ties of pleasure, or in rural and other excursions, it 
is desired and expected that both sexes will be 
brought together to participate in, and add to the 
enjoyments of the occasion. The same practice is 
almost invariably pursued by young ladies and gen- 
tlemen, and by adults, in all their social gatherings ; 
under all circumstances, and in all conditions of civ- 
ilized life, female influence is recognized, and its 
power to refine and soften the feelings of man and 
promote his welfare and happiness, is acknowledged. 

Shall, then, our schools be the only places where 
this influence is to be excluded, and school days, the 
happiest in human existence, be marked as the only 
period in life, at which the bringing together of the 
sexes, can have no agency in purifying and elevating 
the character and condition of the social compact ? 
Besides, by the proposed arrangement of our schools, 
the children of one family Avill be brought together 

in the same room, and under the influence and in- 
struction of one set of teachers, thereby avoiding the 
embarrassments, perplexities and adverse influences 
to w^hich both scholars and teachers are often sub-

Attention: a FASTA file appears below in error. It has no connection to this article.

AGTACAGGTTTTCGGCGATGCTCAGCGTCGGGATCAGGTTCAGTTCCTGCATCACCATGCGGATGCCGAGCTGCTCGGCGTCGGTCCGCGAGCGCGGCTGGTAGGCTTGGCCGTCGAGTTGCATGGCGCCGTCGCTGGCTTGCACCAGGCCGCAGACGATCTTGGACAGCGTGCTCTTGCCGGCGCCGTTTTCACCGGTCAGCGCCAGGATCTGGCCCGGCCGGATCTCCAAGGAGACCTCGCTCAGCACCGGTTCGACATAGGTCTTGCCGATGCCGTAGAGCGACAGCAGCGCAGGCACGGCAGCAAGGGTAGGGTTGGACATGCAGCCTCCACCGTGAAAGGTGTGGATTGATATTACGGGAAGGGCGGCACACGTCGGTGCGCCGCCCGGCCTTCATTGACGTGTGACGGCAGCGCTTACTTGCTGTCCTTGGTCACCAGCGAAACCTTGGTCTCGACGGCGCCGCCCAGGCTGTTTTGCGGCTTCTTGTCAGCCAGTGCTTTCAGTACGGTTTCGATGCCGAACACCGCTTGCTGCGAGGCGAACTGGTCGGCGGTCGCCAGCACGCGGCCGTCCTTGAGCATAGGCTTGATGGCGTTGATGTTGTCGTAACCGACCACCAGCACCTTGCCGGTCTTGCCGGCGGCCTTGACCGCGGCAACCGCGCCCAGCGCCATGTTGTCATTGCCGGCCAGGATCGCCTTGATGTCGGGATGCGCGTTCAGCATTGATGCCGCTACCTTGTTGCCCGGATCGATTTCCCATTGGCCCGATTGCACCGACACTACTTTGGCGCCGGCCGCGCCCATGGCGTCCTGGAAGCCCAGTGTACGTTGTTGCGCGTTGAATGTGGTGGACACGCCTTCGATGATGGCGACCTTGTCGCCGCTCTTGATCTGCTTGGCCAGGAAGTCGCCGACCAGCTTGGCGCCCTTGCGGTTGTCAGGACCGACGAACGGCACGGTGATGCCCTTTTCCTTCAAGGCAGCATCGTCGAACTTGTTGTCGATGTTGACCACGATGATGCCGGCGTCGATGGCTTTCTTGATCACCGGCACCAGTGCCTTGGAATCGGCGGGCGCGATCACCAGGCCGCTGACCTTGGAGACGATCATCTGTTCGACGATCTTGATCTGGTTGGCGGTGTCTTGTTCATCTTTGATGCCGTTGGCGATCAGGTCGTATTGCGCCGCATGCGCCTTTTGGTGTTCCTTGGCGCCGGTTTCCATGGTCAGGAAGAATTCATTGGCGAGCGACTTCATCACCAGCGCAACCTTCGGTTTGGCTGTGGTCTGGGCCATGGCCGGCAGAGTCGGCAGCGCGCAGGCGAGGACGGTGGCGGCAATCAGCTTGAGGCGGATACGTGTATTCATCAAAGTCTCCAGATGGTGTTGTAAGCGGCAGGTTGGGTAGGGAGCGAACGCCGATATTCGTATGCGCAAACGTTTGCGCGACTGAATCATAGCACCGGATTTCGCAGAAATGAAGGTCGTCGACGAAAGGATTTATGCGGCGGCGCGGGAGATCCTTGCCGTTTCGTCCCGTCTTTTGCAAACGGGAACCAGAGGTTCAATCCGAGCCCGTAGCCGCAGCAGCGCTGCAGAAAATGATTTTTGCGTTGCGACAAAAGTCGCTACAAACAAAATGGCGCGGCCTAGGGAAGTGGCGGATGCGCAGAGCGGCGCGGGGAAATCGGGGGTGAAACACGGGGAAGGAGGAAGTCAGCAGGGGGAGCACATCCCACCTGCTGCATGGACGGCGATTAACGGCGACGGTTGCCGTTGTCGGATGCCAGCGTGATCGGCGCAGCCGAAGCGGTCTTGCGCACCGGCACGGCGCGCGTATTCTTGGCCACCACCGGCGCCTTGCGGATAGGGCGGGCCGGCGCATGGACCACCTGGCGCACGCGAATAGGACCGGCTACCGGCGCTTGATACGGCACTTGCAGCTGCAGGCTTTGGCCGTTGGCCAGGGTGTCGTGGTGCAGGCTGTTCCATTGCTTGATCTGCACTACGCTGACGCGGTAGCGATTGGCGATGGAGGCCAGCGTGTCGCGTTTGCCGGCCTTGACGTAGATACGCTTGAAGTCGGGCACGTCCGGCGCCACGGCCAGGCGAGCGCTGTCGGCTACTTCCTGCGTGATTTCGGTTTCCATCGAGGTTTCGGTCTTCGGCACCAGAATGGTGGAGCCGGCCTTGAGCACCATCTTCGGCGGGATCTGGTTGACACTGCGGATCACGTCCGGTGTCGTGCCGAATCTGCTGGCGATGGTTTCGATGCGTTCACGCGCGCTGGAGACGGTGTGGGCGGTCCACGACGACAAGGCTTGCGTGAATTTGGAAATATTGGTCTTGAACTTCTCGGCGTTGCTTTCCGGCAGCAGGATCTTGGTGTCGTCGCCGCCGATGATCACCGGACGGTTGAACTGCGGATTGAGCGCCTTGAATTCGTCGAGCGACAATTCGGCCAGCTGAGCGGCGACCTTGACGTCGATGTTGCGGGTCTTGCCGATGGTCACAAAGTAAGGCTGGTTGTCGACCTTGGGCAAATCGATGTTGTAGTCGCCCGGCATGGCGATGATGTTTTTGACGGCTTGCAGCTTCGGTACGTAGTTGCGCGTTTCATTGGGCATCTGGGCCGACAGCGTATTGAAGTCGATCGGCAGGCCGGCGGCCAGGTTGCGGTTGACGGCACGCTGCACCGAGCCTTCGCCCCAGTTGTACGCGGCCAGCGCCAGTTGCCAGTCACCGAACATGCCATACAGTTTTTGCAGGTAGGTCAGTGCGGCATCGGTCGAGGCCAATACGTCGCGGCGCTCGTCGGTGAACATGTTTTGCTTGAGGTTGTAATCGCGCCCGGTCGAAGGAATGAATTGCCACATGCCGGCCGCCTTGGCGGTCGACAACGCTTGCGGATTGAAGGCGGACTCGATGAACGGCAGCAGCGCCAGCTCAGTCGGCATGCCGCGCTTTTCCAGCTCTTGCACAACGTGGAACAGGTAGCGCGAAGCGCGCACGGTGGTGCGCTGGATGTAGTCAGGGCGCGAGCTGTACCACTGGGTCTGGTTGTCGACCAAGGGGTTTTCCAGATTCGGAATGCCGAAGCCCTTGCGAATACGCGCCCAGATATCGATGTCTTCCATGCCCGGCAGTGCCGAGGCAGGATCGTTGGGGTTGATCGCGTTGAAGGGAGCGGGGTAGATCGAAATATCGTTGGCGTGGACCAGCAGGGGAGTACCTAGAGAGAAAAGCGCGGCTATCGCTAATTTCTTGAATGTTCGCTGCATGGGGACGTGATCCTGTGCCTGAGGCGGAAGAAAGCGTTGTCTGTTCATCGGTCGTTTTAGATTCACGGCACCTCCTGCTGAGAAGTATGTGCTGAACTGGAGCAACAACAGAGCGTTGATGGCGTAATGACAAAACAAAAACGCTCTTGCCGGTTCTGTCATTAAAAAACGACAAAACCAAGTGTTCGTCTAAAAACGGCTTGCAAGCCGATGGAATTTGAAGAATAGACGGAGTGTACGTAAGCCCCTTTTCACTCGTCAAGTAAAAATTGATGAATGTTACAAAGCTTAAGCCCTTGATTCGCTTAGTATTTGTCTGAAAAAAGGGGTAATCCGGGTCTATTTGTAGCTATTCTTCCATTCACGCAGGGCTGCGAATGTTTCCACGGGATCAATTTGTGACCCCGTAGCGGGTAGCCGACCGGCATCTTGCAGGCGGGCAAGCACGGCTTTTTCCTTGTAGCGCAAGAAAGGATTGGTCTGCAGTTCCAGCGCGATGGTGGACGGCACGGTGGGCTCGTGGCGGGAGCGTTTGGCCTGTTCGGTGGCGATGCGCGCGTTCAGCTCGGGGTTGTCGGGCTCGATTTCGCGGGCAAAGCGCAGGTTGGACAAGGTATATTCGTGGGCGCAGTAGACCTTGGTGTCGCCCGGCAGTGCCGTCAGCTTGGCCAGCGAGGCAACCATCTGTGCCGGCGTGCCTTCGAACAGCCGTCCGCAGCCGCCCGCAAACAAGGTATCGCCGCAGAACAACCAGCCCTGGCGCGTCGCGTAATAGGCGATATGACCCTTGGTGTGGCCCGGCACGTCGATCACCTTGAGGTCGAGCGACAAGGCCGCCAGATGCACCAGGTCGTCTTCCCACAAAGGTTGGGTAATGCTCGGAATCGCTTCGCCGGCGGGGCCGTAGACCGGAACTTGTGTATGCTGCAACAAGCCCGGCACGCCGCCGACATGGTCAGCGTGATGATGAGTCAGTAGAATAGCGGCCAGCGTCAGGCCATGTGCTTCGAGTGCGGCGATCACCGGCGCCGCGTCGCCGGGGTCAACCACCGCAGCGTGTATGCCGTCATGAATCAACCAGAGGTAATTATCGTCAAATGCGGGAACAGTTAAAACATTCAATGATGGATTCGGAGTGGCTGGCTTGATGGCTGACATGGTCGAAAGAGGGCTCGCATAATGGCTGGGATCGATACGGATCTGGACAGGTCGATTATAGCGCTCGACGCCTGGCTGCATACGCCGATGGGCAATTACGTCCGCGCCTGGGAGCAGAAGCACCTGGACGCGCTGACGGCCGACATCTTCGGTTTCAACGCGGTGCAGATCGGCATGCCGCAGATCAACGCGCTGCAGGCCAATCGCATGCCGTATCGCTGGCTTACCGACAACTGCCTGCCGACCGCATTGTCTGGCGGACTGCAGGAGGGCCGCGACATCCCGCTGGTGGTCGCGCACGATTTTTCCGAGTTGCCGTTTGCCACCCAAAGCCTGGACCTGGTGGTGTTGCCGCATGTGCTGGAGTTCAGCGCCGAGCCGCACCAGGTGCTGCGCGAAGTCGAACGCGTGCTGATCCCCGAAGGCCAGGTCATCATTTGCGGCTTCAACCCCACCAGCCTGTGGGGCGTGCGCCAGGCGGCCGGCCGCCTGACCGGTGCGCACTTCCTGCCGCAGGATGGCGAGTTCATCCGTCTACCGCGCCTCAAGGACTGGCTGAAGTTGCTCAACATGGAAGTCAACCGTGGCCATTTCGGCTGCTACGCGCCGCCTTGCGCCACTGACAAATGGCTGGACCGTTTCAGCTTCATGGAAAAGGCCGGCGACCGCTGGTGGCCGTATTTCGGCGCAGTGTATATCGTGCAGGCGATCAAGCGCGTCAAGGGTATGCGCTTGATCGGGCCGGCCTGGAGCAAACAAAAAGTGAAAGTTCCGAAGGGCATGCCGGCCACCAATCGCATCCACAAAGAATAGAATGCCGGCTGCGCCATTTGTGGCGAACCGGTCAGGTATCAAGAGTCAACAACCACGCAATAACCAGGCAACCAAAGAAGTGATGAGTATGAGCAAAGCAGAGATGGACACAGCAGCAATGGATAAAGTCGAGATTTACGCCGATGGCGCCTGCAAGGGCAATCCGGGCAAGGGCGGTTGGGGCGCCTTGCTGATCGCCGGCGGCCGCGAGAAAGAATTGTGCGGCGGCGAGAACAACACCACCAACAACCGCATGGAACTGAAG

jected in double-headed schools. 

Our schools are occasionally subjected to a change 
of teachers, and w^hen this occurs, it requires much 
time for the new teacher to become familiar with his 
pupils, their temperament, habits, dispositions, and 
the best mode of governing them. This labor is at 
best, a very arduous one, and is made doubly so, un- 
der the double-headed system of organization, where 
the teacher is brought in contact with twice the num- 
ber of children ; yet he has but half the time to be- 
stow upon this work that would be allowed him 
under the system of separate or single school organ- 
ization, and as the pupils now alternate each half 
day, the influence exerted upon them one half of the 
day, in one room, may be in part or entirely coun- 
teracted the next half day in the other room ; there- 
fore, the labor is again to be gone over, and success 
in carrying out his purposes and plans for a well 
regulated school, must be much protracted, and with 
his best directed efforts, never perhaps fully realized. 

The Bunker Hill School House, and the new 
School Houses on Bunker Hill street and on Har- 
vard street, are constructed with separate entrances, 
clothes rooms and yards, for the accommodation of 
both sexes, and are provided with suitable recitation 

These conveniences are yet to be furnished for the 
Warren School, and when they are provided for this 
School, there will be a uniformity in the construc- 
tion and general arrangement of all our Grammar 
School Houses. 


The importance of furnishing recitation rooms for 
the Warren School, has been urged by former 
Boards, and your Committee have now instructed a 
Sub-Committee from their number, to ascertain the 
cost of supplying this want for the above school,